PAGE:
We are all interested in cheaters in sport – as a curiosity, or actually being interested in weeding them out. Improving sport by deterring cheaters is one thing, but from my experience we could improve sport to a greater extent by reducing the use of non-performance enhancing substances.
A staggering 75% of young male soccer players are binge drinkers; drinking 5 more or pints a night between 1X/week and 1X/month. Not really any different from any other team sport such as hockey, rugby or football. So what is the issue?
If you think about this behavior, and especially from a coach’s viewpoint, you have to wonder, and possibly be a bit bewildered. If performance athletes binge drink on one night and the next day they are are tested on field, about 19 of 20 players will show a drop in performance.
My experience tells me this, sadly, there is very little research on alcohol effects (hangover) on athletic performance. Certainly there is clear evidence that while drunk – you can’t perform.
So, if I am right, an athlete that binge drinks once a week will basically throw away 1.5 to 2 days of quality training per drinking session. This is self-imposed, alcohol induced flu.
So, at a rate of 1X/week, this would total a whopping 104 days a year of ETOH flu! So when coach asks for 100%, the binge drinking player responds “I will give you 70%”.
Never mind the financial burden of drinking this much, the long term health consequences of binge drinking, or even the stupid injuries athletes incur off the field of play while drunk. Tragically, alcohol abuse is still one of the greatest causes of athlete death.
I have long been an advocate of removing one’s weaknesses to become a stronger player. Alcohol misuse and abuse is a weakness. We should address it face on.
I am not asking players to be alcohol free, but consider the impact of it. I have athletes consuming vitamins and supplements so they don’t get sick a few days a year – but paradoxically they get hammered weekly or monthly.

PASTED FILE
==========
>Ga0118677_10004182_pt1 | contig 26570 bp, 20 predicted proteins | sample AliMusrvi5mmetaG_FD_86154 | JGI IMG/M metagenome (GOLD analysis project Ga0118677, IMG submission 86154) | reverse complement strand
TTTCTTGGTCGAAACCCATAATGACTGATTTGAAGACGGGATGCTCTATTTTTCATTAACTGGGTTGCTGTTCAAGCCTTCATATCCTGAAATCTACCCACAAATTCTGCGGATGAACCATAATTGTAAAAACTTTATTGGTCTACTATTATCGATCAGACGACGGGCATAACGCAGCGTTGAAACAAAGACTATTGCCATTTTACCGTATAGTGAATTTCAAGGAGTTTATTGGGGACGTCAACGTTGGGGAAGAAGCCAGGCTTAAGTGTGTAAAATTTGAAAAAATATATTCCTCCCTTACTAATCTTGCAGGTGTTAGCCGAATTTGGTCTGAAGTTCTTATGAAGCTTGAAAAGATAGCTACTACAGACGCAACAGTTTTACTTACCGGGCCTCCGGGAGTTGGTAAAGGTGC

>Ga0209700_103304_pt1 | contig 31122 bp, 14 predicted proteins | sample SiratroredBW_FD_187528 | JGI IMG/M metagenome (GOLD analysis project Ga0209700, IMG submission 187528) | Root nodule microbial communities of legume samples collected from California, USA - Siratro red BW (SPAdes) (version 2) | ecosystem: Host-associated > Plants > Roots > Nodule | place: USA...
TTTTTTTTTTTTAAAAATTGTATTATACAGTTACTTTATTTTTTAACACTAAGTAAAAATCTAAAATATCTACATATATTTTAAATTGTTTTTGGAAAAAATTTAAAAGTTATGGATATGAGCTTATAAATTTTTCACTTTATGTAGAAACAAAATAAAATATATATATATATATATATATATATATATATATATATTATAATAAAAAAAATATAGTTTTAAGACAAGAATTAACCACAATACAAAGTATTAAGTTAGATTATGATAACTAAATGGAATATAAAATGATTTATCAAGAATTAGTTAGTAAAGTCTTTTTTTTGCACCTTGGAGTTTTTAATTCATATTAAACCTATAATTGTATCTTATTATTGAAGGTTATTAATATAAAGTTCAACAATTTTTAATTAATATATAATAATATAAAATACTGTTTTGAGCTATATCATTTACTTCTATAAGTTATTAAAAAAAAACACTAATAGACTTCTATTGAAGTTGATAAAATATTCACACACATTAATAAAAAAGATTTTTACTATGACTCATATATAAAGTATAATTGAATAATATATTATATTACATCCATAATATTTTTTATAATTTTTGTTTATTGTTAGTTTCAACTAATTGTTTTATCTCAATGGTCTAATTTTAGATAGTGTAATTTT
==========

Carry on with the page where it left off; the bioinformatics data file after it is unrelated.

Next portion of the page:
Let’s think this through and move our so-called performance athletes in the right direction. Have the chat. Athletes KNOW it is performance degrading.
They need consistent and persistent messaging from coaches and parents – please – no more “head in the sand”.
Protein Powders and Creatine Monohydrate
The consumption of protein powders (50-80% of players) and creatine monohydrate (up to 45%) is staggering among the young male athletic population.
All wanting to look buff and maybe have a bit more muscle to perform on field. Athletes pay too much attention and use too much of their financial resources on these products, when they should be devoting their limited resources to getting “consistent, quality training with good rest and nutrition”.
Protein consumption for an athlete should range between 1.0 and 1.8 grams of protein per kilogram of body weight per day. Most meat eating young males are already in that range.
Sadly, the number one resource person identified by athletes for the use of supplements and vitamins is the “trainer” – the least qualified person to provide advice on this topic.
I accept that every athlete is looking for an “edge”, but we all need to help them redirect their efforts to known performance enhancers. I am not anti-supplementation – I just like to focus the athlete on behaviors with the greatest returns.